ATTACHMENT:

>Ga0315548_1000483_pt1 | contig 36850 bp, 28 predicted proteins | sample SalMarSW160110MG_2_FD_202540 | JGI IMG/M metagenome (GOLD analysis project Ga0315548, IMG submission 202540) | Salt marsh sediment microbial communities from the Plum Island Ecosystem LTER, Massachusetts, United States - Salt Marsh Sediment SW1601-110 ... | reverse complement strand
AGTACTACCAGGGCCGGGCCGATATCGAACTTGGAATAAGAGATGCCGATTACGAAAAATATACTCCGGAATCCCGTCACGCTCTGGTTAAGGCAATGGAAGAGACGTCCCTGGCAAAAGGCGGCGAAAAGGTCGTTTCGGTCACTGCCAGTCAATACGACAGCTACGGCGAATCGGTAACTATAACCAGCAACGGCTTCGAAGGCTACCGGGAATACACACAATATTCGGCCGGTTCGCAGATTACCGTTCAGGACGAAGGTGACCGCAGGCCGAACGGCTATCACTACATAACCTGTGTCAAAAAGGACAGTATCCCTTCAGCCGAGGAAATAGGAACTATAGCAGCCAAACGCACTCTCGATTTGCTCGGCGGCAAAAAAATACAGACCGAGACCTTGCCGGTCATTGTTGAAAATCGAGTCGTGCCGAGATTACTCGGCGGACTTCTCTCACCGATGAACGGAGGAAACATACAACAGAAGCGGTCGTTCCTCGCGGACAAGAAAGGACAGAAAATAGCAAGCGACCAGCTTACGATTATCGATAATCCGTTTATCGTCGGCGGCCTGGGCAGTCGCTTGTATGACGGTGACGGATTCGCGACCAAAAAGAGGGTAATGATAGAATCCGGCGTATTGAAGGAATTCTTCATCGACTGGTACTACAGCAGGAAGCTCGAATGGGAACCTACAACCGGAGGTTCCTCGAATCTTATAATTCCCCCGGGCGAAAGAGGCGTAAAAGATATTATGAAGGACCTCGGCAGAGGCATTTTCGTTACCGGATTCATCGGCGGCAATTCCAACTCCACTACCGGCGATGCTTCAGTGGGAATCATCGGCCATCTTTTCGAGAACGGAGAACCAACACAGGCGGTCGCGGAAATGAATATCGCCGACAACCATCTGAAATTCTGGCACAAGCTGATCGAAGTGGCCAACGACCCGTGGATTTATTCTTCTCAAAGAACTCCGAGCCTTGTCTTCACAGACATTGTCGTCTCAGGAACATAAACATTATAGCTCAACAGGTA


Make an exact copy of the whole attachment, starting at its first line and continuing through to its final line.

>Ga0315548_1000483_pt1 | contig 36850 bp, 28 predicted proteins | sample SalMarSW160110MG_2_FD_202540 | JGI IMG/M metagenome (GOLD analysis project Ga0315548, IMG submission 202540) | Salt marsh sediment microbial communities from the Plum Island Ecosystem LTER, Massachusetts, United States - Salt Marsh Sediment SW1601-110 ... | reverse complement strand
AGTACTACCAGGGCCGGGCCGATATCGAACTTGGAATAAGAGATGCCGATTACGAAAAATATACTCCGGAATCCCGTCACGCTCTGGTTAAGGCAATGGAAGAGACGTCCCTGGCAAAAGGCGGCGAAAAGGTCGTTTCGGTCACTGCCAGTCAATACGACAGCTACGGCGAATCGGTAACTATAACCAGCAACGGCTTCGAAGGCTACCGGGAATACACACAATATTCGGCCGGTTCGCAGATTACCGTTCAGGACGAAGGTGACCGCAGGCCGAACGGCTATCACTACATAACCTGTGTCAAAAAGGACAGTATCCCTTCAGCCGAGGAAATAGGAACTATAGCAGCCAAACGCACTCTCGATTTGCTCGGCGGCAAAAAAATACAGACCGAGACCTTGCCGGTCATTGTTGAAAATCGAGTCGTGCCGAGATTACTCGGCGGACTTCTCTCACCGATGAACGGAGGAAACATACAACAGAAGCGGTCGTTCCTCGCGGACAAGAAAGGACAGAAAATAGCAAGCGACCAGCTTACGATTATCGATAATCCGTTTATCGTCGGCGGCCTGGGCAGTCGCTTGTATGACGGTGACGGATTCGCGACCAAAAAGAGGGTAATGATAGAATCCGGCGTATTGAAGGAATTCTTCATCGACTGGTACTACAGCAGGAAGCTCGAATGGGAACCTACAACCGGAGGTTCCTCGAATCTTATAATTCCCCCGGGCGAAAGAGGCGTAAAAGATATTATGAAGGACCTCGGCAGAGGCATTTTCGTTACCGGATTCATCGGCGGCAATTCCAACTCCACTACCGGCGATGCTTCAGTGGGAATCATCGGCCATCTTTTCGAGAACGGAGAACCAACACAGGCGGTCGCGGAAATGAATATCGCCGACAACCATCTGAAATTCTGGCACAAGCTGATCGAAGTGGCCAACGACCCGTGGATTTATTCTTCTCAAAGAACTCCGAGCCTTGTCTTCACAGACATTGTCGTCTCAGGAACATAAACATTATAGCTCAACAGGTA